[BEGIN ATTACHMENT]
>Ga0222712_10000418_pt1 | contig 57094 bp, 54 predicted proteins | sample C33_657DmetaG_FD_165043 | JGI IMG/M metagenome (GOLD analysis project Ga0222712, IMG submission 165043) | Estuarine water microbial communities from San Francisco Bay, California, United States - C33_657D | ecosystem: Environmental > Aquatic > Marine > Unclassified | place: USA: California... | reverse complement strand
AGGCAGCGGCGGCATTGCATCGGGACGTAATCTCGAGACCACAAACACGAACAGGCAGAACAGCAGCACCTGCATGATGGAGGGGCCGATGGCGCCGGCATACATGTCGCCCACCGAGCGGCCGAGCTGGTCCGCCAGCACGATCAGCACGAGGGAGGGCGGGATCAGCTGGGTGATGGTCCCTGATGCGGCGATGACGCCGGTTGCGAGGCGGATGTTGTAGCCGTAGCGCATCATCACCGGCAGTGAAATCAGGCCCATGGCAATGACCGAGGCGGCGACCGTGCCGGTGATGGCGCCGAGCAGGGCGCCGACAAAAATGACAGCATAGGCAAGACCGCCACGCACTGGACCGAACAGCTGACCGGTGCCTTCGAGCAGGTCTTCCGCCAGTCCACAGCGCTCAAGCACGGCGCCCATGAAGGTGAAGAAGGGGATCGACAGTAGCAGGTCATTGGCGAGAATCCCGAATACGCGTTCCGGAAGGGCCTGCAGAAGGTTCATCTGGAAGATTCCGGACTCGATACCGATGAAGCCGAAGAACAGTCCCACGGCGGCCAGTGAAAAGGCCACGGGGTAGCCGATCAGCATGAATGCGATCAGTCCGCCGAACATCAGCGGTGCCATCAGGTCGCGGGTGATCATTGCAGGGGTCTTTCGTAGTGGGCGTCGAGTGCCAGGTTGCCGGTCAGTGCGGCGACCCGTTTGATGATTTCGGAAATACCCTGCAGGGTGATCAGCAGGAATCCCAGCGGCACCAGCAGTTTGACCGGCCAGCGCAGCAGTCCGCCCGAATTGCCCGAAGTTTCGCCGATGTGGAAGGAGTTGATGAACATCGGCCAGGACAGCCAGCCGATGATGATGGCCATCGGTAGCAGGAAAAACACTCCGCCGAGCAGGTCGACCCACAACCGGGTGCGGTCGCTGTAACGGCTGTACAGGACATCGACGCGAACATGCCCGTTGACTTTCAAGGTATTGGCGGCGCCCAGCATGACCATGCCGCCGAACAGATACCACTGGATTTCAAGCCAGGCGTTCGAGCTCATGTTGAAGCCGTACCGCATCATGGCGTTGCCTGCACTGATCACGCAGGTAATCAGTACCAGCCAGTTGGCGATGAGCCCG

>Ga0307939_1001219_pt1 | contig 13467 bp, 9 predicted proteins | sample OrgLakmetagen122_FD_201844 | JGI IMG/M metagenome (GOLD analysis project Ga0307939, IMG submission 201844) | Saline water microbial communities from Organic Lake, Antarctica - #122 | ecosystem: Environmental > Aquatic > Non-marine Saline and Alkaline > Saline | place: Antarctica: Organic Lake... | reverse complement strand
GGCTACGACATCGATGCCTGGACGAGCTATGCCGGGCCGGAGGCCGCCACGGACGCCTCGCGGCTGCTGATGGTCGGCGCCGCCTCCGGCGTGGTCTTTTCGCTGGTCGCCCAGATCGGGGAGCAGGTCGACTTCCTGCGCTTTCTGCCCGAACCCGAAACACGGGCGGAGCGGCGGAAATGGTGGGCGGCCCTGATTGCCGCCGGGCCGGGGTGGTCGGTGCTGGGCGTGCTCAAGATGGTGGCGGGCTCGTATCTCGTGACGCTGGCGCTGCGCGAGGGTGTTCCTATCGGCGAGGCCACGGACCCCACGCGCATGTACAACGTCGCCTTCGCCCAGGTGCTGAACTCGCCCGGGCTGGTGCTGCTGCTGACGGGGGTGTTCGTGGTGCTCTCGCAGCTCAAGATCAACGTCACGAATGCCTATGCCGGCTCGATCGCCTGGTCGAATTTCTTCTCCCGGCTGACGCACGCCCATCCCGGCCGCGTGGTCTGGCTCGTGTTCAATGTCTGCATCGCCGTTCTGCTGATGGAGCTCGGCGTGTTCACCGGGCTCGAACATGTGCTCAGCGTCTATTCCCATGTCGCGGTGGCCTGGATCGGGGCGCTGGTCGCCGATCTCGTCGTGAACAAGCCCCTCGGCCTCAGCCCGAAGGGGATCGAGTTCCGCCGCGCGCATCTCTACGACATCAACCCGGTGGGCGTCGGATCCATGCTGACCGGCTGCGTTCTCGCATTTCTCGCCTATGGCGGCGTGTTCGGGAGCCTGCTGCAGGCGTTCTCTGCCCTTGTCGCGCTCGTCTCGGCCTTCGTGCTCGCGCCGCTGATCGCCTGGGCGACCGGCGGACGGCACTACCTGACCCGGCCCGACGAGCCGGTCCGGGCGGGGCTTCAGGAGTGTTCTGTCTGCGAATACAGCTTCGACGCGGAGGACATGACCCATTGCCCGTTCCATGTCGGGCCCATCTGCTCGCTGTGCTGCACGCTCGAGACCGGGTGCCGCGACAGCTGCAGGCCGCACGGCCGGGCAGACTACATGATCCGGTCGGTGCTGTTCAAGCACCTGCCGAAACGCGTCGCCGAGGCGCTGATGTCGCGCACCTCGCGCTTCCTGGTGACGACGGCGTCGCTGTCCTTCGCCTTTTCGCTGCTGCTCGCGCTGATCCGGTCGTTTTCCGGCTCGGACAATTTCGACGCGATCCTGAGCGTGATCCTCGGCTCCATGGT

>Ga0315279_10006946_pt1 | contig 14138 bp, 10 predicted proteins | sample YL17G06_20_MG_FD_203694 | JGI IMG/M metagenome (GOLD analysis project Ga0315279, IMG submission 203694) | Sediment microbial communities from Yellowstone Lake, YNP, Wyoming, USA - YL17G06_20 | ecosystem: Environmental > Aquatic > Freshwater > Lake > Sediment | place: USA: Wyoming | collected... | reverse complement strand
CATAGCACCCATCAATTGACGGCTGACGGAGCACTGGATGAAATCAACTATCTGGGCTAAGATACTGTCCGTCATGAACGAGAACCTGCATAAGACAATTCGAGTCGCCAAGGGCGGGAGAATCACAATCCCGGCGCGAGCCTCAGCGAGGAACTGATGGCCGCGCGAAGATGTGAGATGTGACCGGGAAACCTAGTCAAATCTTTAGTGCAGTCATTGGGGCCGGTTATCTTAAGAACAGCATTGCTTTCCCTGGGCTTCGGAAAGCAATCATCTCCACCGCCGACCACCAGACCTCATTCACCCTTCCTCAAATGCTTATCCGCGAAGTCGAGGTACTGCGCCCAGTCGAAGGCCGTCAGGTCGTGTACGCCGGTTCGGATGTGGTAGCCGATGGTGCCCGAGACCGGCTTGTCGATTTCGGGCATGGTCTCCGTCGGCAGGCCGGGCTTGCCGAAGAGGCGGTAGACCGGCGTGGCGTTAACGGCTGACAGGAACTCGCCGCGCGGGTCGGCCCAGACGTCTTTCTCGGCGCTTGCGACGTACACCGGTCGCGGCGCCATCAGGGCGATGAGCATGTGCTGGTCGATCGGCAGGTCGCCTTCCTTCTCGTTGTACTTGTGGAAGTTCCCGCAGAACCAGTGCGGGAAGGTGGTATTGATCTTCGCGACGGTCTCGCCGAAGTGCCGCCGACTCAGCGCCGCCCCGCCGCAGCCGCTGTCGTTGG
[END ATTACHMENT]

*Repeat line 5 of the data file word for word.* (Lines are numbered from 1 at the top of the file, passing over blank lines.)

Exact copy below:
>Ga0315279_10006946_pt1 | contig 14138 bp, 10 predicted proteins | sample YL17G06_20_MG_FD_203694 | JGI IMG/M metagenome (GOLD analysis project Ga0315279, IMG submission 203694) | Sediment microbial communities from Yellowstone Lake, YNP, Wyoming, USA - YL17G06_20 | ecosystem: Environmental > Aquatic > Freshwater > Lake > Sediment | place: USA: Wyoming | collected... | reverse complement strand